Kew’s Millennium Seed Bank partnership is working with agency Seeds of Success to collect native seeds in Texas
Around 500 wild plant species are now safely banked thanks to Kew's partnership work.
28 Sep 2009
Tom Hadowell is a volunteer with Mercer Arboretum and Botanic Garden (Photo: Christina Murrey)
Cacti come in extreme shapes to survive extreme desert environments. Hedgehog cacti, like the strawberry pitaya, are covered with long spines to defend against desperate desert creatures looking for lunch. But when it’s time to spread their seeds, the juicy fruits ripen and drop their spines, to invite everyone round for a takeaway.
The strawberry pitaya cactus has delicate, pretty flowers. When its fruits ripen, they smell delicious and taste of strawberry and kiwi. They are by far the best to eat of several related species of cacti. Lots of people collect them to eat, but Kew and our Texan partners collect them to save the seeds.
Kew’s Millennium Seed Bank partnership works with Seeds of Success, a multi-agency partnership collecting native seeds across the USA. Collections in Texas are coordinated by the Lady Bird Johnson Wildflower Centre, and 500 wild species are now safely banked in both America and the UK. Saved seeds are also being used to restore local landscapes damaged by farming, industry or natural catastrophes.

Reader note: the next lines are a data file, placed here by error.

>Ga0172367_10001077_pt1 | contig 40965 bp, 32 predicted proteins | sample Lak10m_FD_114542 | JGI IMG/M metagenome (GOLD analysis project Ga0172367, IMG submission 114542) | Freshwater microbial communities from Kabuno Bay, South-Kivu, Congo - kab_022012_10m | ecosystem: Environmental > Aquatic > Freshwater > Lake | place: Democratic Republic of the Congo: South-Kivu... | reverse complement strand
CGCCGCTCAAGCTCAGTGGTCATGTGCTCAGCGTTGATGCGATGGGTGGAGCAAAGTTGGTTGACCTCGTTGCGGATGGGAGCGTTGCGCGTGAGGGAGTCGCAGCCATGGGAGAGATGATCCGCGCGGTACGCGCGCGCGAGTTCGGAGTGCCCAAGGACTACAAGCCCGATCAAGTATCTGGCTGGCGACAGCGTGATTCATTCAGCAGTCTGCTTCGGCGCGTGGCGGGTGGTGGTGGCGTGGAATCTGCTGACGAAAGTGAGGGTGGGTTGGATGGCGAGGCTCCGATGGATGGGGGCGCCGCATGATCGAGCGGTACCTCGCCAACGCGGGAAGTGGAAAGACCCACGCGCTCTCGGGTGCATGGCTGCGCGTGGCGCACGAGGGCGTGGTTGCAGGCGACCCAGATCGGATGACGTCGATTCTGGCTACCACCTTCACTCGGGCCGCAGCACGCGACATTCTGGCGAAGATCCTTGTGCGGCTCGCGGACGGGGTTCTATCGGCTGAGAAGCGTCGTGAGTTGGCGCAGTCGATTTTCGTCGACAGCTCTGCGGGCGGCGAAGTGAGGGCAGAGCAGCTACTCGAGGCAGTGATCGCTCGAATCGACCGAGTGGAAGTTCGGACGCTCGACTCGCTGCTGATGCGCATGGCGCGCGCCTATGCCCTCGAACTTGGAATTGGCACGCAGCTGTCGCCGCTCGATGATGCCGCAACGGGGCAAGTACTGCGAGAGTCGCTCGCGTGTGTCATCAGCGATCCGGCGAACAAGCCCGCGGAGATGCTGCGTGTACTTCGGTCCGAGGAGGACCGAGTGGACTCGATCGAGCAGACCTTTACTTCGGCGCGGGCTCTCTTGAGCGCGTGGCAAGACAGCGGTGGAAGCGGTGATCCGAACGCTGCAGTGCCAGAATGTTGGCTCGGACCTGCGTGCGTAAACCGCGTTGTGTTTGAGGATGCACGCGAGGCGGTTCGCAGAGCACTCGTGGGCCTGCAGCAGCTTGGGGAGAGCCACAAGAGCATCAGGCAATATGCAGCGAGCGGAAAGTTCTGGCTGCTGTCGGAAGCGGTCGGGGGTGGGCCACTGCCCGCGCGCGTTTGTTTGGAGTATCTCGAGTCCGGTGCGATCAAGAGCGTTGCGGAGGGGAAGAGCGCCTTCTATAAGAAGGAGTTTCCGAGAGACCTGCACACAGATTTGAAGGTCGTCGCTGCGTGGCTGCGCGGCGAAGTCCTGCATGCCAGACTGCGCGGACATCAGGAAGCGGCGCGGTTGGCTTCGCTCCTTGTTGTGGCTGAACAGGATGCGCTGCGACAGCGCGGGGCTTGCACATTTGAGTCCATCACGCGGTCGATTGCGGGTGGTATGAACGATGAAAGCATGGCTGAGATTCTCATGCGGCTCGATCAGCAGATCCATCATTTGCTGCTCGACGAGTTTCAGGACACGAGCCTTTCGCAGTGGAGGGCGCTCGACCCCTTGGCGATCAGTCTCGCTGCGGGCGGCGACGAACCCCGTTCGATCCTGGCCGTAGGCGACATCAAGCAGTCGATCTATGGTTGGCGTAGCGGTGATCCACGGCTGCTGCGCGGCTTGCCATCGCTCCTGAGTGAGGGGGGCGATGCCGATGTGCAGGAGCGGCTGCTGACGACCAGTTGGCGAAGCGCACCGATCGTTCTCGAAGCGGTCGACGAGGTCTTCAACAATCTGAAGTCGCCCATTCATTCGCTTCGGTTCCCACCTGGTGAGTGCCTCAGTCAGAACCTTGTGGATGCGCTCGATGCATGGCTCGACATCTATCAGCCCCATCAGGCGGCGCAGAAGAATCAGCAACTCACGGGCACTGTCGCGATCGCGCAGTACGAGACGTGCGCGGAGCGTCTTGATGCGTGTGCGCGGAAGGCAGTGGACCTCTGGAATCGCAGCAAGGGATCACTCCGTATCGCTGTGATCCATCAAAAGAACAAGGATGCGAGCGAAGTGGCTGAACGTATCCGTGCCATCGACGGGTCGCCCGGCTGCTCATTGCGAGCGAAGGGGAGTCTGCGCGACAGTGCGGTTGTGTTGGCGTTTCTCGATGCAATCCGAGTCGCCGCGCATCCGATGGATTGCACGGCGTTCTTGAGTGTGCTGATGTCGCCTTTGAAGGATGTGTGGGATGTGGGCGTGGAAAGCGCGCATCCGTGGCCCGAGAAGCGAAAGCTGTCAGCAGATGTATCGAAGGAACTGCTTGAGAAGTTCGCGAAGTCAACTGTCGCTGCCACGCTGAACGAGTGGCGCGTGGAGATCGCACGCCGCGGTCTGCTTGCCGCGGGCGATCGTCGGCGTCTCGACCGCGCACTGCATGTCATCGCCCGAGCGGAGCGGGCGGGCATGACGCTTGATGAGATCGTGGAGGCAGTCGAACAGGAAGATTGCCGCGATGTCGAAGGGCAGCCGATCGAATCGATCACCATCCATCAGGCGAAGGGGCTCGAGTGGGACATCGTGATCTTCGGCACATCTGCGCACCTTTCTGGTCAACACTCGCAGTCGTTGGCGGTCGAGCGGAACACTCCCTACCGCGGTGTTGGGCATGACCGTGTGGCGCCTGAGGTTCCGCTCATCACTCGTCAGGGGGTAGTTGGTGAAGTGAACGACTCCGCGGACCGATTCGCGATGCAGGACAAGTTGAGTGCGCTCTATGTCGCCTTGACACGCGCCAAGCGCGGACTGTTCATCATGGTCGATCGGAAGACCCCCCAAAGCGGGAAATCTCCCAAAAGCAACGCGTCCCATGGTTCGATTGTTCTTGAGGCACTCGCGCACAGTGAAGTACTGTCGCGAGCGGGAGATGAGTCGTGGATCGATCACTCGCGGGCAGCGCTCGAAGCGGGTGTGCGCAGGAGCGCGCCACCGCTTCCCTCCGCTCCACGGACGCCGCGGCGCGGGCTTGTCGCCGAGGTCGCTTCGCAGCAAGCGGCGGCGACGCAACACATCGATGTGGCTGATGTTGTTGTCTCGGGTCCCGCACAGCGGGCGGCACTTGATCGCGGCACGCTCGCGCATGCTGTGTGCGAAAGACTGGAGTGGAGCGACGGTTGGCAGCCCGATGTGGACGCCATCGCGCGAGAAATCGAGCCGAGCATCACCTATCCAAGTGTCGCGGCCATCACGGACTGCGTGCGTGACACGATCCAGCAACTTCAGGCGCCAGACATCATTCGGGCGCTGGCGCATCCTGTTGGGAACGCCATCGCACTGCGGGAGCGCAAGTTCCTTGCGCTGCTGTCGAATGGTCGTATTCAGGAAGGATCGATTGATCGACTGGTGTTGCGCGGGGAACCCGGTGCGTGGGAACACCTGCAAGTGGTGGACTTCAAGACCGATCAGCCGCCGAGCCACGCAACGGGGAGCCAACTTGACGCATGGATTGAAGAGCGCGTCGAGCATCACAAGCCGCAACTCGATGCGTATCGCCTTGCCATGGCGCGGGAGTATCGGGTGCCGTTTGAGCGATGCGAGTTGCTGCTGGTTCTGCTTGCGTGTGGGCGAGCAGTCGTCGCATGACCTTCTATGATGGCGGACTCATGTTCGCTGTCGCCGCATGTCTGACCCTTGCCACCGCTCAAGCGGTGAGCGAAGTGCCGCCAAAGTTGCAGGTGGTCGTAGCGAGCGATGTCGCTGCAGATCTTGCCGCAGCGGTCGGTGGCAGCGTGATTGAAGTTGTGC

Volunteer Tom Hallowell says “In the wide open expanses of Texas, it takes some doing to notice where wild seeds are ripening and then pluck them at just the right time. I am a volunteer with Mercer Arboretum and Botanic Garden. Statewide, from different organisations, there are hundreds of us trained up and outdoors.”
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